NLL fans have talked many times in the past about trying to get high-profile billionaires like Mark Cuban or Paul Allen to buy into the league, instantly raising its profile and, quite honestly, its legitimacy. As far as I know Mr. Tsai’s name never came up in those conversations but it could have – Tsai (who has Canadian citizenship, according to Wikipedia) played collegiate lacrosse at Yale, and is apparently quite a big lacrosse fan.

San Diego

This is huge news. Yes, the NLL has played in SoCal before, with the Anaheim Storm in 2004-2005. But their team was terrible, finishing a combined 6-26 over those two seasons. That certainly didn’t help the attendance, which hovered around 4500 per game. I know zilch about the ownership group of the Storm but suffice it to say that losing money hand over fist was likely a problem for them. The fact that Tsai is a billionaire doesn’t mean he’ll be happy to lose money forever, but it does mean that it won’t be a problem if the team doesn’t make a profit right away.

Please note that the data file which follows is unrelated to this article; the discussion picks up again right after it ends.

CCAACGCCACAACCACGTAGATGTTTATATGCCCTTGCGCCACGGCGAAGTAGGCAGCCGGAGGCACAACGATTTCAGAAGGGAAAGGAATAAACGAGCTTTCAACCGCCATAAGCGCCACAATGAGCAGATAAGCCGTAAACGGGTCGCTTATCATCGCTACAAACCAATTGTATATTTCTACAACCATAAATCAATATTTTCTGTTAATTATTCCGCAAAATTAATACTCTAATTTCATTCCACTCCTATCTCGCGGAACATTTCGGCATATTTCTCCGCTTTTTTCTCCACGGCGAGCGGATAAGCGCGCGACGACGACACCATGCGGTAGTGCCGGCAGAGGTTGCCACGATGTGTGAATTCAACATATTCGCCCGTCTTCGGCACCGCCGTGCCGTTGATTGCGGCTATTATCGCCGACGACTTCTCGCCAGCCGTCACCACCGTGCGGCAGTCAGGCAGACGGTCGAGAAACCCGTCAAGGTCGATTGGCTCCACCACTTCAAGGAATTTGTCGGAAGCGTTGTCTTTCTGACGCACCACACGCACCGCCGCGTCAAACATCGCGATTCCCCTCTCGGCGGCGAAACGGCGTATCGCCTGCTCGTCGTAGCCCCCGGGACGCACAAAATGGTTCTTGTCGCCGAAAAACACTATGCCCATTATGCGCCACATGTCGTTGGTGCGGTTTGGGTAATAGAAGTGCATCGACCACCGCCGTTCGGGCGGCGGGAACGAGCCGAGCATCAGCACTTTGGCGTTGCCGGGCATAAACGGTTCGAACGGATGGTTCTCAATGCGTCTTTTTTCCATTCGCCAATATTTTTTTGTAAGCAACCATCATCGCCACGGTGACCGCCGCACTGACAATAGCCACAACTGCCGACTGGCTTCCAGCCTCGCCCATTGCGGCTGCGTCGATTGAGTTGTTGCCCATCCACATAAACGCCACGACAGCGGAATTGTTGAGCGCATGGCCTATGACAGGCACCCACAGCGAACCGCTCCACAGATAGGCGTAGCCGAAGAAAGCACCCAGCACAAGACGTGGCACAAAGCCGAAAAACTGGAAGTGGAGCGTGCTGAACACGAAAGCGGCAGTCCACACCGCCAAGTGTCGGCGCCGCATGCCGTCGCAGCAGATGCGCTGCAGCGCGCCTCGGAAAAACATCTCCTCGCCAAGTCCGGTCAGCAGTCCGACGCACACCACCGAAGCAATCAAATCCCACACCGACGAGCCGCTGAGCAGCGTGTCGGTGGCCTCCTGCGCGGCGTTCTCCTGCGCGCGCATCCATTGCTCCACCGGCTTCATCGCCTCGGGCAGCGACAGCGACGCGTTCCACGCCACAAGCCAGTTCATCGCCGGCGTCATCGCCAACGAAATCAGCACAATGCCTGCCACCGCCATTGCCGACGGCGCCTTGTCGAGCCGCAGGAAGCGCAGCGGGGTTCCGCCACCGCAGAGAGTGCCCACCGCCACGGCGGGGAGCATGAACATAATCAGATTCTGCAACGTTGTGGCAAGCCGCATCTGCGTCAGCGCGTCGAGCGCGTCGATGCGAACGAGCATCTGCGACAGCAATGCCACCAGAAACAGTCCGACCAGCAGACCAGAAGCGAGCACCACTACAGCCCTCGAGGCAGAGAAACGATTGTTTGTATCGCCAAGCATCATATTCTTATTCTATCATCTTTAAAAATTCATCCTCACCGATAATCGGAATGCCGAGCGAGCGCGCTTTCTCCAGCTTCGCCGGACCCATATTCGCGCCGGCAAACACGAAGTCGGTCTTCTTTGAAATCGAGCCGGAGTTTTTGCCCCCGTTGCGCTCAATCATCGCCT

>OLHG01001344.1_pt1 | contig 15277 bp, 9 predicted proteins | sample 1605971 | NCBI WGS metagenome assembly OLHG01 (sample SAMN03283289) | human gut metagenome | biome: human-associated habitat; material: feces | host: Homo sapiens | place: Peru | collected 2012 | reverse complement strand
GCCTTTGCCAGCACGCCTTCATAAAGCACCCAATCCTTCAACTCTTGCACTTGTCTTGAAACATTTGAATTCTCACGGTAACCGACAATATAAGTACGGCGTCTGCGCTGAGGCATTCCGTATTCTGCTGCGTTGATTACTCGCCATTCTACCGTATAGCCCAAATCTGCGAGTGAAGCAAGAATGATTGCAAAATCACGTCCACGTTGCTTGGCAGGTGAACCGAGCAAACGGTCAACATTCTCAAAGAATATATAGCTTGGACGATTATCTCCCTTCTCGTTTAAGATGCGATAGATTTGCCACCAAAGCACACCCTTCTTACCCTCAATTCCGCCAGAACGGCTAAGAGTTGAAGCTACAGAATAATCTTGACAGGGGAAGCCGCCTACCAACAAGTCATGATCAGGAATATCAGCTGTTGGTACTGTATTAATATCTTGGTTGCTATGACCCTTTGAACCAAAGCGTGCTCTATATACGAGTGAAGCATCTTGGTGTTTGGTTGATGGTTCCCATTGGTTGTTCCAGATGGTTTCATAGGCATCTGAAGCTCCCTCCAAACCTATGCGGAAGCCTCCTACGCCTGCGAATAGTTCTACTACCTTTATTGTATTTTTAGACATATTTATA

Tsai is the co-founder and executive vice chairman of the Alibaba Group, a huge Chinese company that runs various online stores and is one of the most profitable companies in the world. According to WIkipedia, Alibaba’s sales in 2016 added up to almost half a trillion US dollars, more than all online sales from all US companies combined. I think we’re safe in assuming that Mr. Tsai knows a thing or two about prudent investments and how to run a successful company. A proven businessman like Tsai investing in the NLL should give other potential investors some serious confidence in the stability and profitability of the league. It’s unlikely that he’s just pulled $5 million out of his couch cushions on a whim; he’s done research on the league and made the decision to invest in it.